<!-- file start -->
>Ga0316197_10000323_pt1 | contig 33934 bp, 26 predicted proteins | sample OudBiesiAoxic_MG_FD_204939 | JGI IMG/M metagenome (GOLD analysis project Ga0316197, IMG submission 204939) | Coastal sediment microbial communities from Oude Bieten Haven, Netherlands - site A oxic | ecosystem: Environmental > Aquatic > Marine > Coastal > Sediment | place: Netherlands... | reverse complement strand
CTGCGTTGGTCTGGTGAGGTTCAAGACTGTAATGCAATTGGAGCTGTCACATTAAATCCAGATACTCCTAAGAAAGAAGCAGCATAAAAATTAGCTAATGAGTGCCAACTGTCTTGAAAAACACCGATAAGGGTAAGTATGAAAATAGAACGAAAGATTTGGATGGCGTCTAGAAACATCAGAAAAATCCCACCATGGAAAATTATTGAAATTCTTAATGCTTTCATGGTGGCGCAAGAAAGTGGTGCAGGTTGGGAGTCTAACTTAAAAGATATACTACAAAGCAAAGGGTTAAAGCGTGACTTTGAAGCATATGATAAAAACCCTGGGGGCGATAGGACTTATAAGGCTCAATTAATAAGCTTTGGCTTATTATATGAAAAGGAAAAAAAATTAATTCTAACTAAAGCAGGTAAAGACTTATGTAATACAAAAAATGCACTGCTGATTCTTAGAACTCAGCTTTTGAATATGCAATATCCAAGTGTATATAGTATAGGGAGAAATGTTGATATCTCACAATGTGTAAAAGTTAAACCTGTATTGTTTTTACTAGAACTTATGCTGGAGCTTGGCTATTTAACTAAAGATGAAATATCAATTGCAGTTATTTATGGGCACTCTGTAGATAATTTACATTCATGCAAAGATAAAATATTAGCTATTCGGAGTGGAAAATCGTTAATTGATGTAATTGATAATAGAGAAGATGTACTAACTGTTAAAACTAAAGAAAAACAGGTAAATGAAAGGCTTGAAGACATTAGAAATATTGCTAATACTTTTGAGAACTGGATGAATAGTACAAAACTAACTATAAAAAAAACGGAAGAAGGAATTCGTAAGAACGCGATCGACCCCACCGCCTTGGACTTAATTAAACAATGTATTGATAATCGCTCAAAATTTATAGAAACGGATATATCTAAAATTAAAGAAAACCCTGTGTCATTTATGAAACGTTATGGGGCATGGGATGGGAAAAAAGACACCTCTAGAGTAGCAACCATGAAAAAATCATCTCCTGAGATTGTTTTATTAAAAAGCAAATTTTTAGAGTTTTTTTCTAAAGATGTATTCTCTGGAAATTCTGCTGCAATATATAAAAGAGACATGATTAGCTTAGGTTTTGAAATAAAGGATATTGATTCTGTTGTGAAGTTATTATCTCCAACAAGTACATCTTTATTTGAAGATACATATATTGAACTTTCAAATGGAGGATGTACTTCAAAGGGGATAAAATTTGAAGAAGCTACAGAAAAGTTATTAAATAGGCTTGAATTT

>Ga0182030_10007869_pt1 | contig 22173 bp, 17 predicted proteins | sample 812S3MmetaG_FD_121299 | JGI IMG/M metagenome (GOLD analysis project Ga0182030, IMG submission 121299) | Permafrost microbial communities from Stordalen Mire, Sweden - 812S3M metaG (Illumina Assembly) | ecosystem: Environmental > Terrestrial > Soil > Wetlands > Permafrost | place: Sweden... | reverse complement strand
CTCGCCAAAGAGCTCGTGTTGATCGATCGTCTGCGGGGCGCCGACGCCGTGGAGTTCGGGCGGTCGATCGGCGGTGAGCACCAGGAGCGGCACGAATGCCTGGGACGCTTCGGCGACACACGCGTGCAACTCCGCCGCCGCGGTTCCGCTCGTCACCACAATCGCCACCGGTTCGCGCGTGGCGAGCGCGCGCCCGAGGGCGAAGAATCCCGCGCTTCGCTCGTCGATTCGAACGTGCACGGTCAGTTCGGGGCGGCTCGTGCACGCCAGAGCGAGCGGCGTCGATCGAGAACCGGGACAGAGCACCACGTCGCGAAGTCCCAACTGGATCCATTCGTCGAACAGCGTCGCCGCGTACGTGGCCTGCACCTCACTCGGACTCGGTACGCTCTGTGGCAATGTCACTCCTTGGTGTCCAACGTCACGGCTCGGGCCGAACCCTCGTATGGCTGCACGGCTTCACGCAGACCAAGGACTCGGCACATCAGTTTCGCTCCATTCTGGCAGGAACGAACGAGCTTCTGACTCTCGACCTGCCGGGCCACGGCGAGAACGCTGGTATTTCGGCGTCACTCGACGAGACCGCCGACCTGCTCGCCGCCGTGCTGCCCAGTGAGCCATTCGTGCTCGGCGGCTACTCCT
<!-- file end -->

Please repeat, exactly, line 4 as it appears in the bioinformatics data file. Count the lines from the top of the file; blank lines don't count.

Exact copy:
CTCGCCAAAGAGCTCGTGTTGATCGATCGTCTGCGGGGCGCCGACGCCGTGGAGTTCGGGCGGTCGATCGGCGGTGAGCACCAGGAGCGGCACGAATGCCTGGGACGCTTCGGCGACACACGCGTGCAACTCCGCCGCCGCGGTTCCGCTCGTCACCACAATCGCCACCGGTTCGCGCGTGGCGAGCGCGCGCCCGAGGGCGAAGAATCCCGCGCTTCGCTCGTCGATTCGAACGTGCACGGTCAGTTCGGGGCGGCTCGTGCACGCCAGAGCGAGCGGCGTCGATCGAGAACCGGGACAGAGCACCACGTCGCGAAGTCCCAACTGGATCCATTCGTCGAACAGCGTCGCCGCGTACGTGGCCTGCACCTCACTCGGACTCGGTACGCTCTGTGGCAATGTCACTCCTTGGTGTCCAACGTCACGGCTCGGGCCGAACCCTCGTATGGCTGCACGGCTTCACGCAGACCAAGGACTCGGCACATCAGTTTCGCTCCATTCTGGCAGGAACGAACGAGCTTCTGACTCTCGACCTGCCGGGCCACGGCGAGAACGCTGGTATTTCGGCGTCACTCGACGAGACCGCCGACCTGCTCGCCGCCGTGCTGCCCAGTGAGCCATTCGTGCTCGGCGGCTACTCCT